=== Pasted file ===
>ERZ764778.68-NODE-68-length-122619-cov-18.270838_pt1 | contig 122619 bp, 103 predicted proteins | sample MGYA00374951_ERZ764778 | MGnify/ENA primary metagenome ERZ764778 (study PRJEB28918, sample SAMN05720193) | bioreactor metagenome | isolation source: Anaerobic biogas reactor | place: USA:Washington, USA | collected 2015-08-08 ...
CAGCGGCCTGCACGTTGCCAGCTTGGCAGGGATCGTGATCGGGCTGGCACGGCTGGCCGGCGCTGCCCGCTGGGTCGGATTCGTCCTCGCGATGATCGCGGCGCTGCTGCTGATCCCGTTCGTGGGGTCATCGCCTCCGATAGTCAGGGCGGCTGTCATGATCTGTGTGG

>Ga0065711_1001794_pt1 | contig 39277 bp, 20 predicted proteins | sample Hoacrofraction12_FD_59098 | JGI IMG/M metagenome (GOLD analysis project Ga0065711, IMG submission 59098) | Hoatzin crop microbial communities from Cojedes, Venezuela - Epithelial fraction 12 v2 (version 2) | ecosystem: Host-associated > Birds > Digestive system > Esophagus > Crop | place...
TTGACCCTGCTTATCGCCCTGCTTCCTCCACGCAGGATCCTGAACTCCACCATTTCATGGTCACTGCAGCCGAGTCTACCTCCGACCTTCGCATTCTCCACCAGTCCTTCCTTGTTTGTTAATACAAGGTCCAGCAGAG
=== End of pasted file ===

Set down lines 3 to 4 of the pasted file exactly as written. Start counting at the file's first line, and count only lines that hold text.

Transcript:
>Ga0065711_1001794_pt1 | contig 39277 bp, 20 predicted proteins | sample Hoacrofraction12_FD_59098 | JGI IMG/M metagenome (GOLD analysis project Ga0065711, IMG submission 59098) | Hoatzin crop microbial communities from Cojedes, Venezuela - Epithelial fraction 12 v2 (version 2) | ecosystem: Host-associated > Birds > Digestive system > Esophagus > Crop | place...
TTGACCCTGCTTATCGCCCTGCTTCCTCCACGCAGGATCCTGAACTCCACCATTTCATGGTCACTGCAGCCGAGTCTACCTCCGACCTTCGCATTCTCCACCAGTCCTTCCTTGTTTGTTAATACAAGGTCCAGCAGAG